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Class Name and Date

Art 230: Ancient Art. Fall 2015

Format Type


Time Period

Hellenistic Period


Mosaics in Hellenistic Greece




3.24 x 3.17 m


In the transition to the Hellenistic Period, Greece was under the rule of the Macedonian leader, Alexander the Great. Artistically, he merged the two styles together to create a complimentary technique in designing the houses of the town, Pella, the capital of Macedonia. The heavily influential Greek style can be seen in the floor mosaics of the formal rooms in private houses and palaces in the area. A mosaic, which is created from tesserae (small cubes of colored stone or marble), provides a permanent waterproof surface ideal for floor decoration.[1] The most revered group of mosaics was mainly found in the “House of Dionysus” and the “House of the Abduction of Helen.” Their depictions belong to two categories: those with simply a geometric decoration covering the entire surface of the floor, and those with representative subjects, such as hunts, Amazonomachy (battle of Amazons) and others.[2]

One of the most remarkable mosaics of animals and people in the House of the Abduction of Helen is the Stag Hunt Mosaic, prominently signed by an artist named Gnosis.[3] The blossoms, leaves, spiraling tendrils, and twisting, undulating stems that frame this scene are in a Pausian design. The coiling frame around it echoes the linear patterns formed by the figures of the hunters, the dog, and the struggling stag. The mosaicist has created an illusion of solid figures through modeling, mimicking the play of light on three-dimensional surfaces by highlights and shading.[4] Through this technique, the artist is able to reveal a sense of movement with the figures, creating a sense of illusion in the flat space. This is done by the deliberate use of the different color pebbles, creating that dynamism of shadow. Another expert approach to this illusion and the interpretation of action is the skill of foreshortening with the dog’s front legs as it sprints into the scene to attack the stag.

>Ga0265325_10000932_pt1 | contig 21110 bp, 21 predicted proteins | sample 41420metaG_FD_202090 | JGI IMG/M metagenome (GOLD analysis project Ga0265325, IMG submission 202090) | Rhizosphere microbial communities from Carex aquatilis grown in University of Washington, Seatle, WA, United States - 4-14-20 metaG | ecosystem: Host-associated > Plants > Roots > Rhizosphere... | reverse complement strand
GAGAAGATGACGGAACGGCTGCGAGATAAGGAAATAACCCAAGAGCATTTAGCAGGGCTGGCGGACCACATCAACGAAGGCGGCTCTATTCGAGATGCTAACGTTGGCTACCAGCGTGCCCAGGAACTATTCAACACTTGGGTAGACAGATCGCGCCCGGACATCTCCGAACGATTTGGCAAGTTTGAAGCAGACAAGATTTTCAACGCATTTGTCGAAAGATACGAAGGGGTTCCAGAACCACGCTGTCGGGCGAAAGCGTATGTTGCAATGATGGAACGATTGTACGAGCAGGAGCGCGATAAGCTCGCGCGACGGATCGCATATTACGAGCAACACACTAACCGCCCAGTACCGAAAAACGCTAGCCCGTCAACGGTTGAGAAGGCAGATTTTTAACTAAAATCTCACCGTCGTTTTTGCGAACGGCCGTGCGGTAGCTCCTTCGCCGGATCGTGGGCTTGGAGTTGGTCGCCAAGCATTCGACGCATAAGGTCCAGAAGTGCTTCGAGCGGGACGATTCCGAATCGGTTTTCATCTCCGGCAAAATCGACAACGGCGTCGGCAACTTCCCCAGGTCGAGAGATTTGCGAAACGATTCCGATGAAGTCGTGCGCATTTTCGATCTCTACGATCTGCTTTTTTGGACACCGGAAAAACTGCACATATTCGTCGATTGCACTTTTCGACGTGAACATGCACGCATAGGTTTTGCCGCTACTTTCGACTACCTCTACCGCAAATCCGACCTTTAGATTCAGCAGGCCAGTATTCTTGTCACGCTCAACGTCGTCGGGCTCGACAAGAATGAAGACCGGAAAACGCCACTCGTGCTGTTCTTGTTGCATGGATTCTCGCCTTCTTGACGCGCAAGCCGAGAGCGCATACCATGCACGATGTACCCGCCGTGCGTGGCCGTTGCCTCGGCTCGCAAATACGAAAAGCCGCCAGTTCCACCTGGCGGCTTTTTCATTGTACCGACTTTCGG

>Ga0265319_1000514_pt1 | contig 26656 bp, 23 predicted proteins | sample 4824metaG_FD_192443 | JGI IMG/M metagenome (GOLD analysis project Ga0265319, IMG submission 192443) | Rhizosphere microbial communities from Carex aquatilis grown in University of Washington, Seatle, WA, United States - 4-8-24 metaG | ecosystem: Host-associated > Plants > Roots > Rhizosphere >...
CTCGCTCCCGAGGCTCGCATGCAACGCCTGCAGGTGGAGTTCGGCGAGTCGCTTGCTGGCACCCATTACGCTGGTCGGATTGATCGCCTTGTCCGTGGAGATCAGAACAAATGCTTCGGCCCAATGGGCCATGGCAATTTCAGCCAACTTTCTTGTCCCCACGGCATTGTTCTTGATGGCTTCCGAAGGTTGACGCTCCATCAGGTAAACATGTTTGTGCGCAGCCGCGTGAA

Although it is unclear at first glance, it is argued that the figure on the right is actually Alexander the Great, by virtue of the upswept hair off his forehead, as well as its central parting, dating it to the late 4th century. And although its credibility is limited, the taller figure is thought to be the god Hephaistos, due to his attribution of the double-headed axe, which the figure rears up to swing.[5] Because there is no identification of the figures by the artist, perhaps, according to Chugg, he is one of Alexander’s secretive and scandalous lovers.[6]

Regardless of the mosaic’s subject, the artistic skill in terms of shading and the illusion of shadow is exquisite and should be noted. In comparison to past mosaics, this work is all the more impressive because it was not made with uniformly cut marble in different colors, but with a carefully selected assortment of natural pebbles.[7] The movement of the figures is clear against the dark background, and their energy is definitely present as they hunt the surprised stag, succeeding in their mission of victory. The emotion of this scene makes it typical Hellenistic. The extreme violent movement of the nude figures and the intense drama of the hunt characterize this era’s unique stylizations.


Chugg, Andrew, Alexander’s Lovers. North Carolina: Lulus Publishing, 2006.

Stockstad, Marilyn and Cothren, Michael, Art History. New Jersey: Pearson Education, 2014.

Ogden, Daniel, The Hellenistic World: New Perspectives. London: Classical Press of

Wales, 2002.

[1] Marilyn Stokstad and Michael W. Cothren, Art History (New Jersey: Pearson Education, 2014), 145-146.

[2] Daniel Ogden, The Hellenistic World: New Perspectives (London: Classical Press of Wales, 2002), 135-150.

[3] Stokstad and Cothren, Art History, 145-146.

[4] Stokstad and Cothren, Art History, 145-146.

[5] Andrew Chugg, Alexander’s Lovers (North Carolina: Lulu Publishing, 2006), 78.

[6] Chugg, Alexander’s Lovers, 78.

[7] Stokstad and Cothren, Art History, 145-146.